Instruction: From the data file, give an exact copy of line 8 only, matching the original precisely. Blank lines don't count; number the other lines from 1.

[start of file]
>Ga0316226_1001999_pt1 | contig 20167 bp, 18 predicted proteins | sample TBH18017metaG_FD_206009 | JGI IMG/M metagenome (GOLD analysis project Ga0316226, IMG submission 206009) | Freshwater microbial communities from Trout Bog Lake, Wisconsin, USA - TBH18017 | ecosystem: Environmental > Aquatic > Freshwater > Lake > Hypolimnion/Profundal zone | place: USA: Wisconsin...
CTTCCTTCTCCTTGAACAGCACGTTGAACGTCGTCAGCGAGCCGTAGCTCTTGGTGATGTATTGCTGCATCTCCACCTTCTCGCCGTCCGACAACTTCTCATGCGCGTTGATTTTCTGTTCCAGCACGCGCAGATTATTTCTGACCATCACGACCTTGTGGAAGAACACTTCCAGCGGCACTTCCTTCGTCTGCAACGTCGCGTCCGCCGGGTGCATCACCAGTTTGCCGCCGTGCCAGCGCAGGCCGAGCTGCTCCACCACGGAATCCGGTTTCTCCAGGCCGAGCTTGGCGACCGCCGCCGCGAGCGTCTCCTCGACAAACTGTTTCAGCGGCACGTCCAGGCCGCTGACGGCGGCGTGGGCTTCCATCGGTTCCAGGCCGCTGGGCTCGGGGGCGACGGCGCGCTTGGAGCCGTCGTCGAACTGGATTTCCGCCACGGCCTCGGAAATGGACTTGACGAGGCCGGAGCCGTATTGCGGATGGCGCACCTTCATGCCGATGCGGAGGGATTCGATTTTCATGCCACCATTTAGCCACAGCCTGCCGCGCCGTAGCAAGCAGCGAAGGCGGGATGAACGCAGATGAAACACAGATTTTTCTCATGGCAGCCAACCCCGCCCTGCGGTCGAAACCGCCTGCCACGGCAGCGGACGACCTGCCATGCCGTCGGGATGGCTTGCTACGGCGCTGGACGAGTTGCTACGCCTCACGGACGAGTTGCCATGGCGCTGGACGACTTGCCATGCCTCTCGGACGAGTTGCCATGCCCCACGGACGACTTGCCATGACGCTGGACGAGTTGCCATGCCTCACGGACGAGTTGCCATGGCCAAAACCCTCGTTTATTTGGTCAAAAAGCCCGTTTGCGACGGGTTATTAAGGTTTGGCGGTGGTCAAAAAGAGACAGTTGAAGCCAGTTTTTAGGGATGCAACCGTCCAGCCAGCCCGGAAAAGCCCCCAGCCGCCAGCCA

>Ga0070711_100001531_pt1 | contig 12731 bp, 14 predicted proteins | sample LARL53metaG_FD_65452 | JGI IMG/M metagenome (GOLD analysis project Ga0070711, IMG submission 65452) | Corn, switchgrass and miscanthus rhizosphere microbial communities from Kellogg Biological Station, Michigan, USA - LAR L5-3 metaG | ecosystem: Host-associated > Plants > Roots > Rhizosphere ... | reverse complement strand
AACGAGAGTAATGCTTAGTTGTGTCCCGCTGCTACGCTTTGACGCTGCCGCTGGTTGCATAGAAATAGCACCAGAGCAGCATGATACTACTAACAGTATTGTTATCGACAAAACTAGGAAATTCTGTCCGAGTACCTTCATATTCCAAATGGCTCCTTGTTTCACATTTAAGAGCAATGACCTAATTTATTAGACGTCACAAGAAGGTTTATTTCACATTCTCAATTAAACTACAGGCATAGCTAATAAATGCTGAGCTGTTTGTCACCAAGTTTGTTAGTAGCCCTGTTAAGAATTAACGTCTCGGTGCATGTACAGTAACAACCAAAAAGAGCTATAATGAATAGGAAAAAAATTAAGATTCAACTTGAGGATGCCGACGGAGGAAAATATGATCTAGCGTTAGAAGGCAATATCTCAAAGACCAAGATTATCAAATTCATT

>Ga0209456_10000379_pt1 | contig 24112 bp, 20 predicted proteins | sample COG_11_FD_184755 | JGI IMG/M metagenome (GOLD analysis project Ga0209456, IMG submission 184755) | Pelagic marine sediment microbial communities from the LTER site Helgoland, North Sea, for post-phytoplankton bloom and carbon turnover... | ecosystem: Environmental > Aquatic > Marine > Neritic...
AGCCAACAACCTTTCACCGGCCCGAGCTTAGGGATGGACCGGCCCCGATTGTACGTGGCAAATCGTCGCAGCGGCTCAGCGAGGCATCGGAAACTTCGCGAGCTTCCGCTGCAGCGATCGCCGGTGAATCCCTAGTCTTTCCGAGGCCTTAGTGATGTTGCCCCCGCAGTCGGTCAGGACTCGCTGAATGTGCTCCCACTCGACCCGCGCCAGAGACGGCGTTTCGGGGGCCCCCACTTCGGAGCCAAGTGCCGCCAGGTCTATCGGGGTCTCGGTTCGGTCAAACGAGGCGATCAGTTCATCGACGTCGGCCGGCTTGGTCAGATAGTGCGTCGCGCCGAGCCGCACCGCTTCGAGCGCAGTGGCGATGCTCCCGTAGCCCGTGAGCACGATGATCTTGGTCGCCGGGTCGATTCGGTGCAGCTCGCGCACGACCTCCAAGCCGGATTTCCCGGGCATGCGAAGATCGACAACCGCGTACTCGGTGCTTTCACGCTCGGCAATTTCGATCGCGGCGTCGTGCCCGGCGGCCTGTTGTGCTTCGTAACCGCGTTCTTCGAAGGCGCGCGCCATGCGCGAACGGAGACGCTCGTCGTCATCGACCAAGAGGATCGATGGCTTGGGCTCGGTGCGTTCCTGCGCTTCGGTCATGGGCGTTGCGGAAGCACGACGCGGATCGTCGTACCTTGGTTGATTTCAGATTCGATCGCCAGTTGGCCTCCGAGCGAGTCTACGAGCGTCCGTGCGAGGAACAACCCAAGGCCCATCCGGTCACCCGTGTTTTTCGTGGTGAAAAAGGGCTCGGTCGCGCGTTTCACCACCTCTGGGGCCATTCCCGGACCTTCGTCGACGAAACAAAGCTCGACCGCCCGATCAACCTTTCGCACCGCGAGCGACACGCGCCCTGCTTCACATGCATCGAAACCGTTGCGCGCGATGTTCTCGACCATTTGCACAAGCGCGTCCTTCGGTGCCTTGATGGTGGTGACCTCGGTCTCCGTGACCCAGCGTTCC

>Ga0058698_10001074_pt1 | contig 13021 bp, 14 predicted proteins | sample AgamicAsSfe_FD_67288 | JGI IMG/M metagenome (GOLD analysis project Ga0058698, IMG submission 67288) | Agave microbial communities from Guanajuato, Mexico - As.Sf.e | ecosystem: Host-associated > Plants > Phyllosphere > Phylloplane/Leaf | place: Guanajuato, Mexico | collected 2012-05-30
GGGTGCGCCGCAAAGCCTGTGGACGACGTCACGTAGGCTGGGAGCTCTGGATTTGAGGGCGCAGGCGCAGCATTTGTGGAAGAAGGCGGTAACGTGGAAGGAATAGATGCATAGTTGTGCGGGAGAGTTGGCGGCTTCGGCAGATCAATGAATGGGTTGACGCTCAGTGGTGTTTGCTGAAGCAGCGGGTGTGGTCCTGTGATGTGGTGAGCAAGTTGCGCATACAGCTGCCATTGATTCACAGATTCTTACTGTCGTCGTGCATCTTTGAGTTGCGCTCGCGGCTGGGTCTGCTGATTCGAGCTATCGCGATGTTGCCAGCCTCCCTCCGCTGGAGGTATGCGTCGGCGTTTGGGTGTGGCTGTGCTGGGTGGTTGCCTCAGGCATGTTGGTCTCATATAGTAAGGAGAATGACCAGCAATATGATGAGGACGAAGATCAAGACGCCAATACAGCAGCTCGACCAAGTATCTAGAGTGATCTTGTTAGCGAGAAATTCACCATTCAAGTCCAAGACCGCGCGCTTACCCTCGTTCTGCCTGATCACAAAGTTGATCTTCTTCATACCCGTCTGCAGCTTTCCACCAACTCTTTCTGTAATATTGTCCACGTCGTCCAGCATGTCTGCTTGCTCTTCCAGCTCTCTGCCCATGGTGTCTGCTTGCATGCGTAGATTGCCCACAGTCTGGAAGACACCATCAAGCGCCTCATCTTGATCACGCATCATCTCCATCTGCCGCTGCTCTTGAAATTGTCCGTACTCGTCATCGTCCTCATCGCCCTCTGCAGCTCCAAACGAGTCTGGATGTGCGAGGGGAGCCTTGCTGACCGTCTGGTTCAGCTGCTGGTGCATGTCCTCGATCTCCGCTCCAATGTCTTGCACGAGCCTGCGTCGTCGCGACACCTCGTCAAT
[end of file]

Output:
GGGTGCGCCGCAAAGCCTGTGGACGACGTCACGTAGGCTGGGAGCTCTGGATTTGAGGGCGCAGGCGCAGCATTTGTGGAAGAAGGCGGTAACGTGGAAGGAATAGATGCATAGTTGTGCGGGAGAGTTGGCGGCTTCGGCAGATCAATGAATGGGTTGACGCTCAGTGGTGTTTGCTGAAGCAGCGGGTGTGGTCCTGTGATGTGGTGAGCAAGTTGCGCATACAGCTGCCATTGATTCACAGATTCTTACTGTCGTCGTGCATCTTTGAGTTGCGCTCGCGGCTGGGTCTGCTGATTCGAGCTATCGCGATGTTGCCAGCCTCCCTCCGCTGGAGGTATGCGTCGGCGTTTGGGTGTGGCTGTGCTGGGTGGTTGCCTCAGGCATGTTGGTCTCATATAGTAAGGAGAATGACCAGCAATATGATGAGGACGAAGATCAAGACGCCAATACAGCAGCTCGACCAAGTATCTAGAGTGATCTTGTTAGCGAGAAATTCACCATTCAAGTCCAAGACCGCGCGCTTACCCTCGTTCTGCCTGATCACAAAGTTGATCTTCTTCATACCCGTCTGCAGCTTTCCACCAACTCTTTCTGTAATATTGTCCACGTCGTCCAGCATGTCTGCTTGCTCTTCCAGCTCTCTGCCCATGGTGTCTGCTTGCATGCGTAGATTGCCCACAGTCTGGAAGACACCATCAAGCGCCTCATCTTGATCACGCATCATCTCCATCTGCCGCTGCTCTTGAAATTGTCCGTACTCGTCATCGTCCTCATCGCCCTCTGCAGCTCCAAACGAGTCTGGATGTGCGAGGGGAGCCTTGCTGACCGTCTGGTTCAGCTGCTGGTGCATGTCCTCGATCTCCGCTCCAATGTCTTGCACGAGCCTGCGTCGTCGCGACACCTCGTCAAT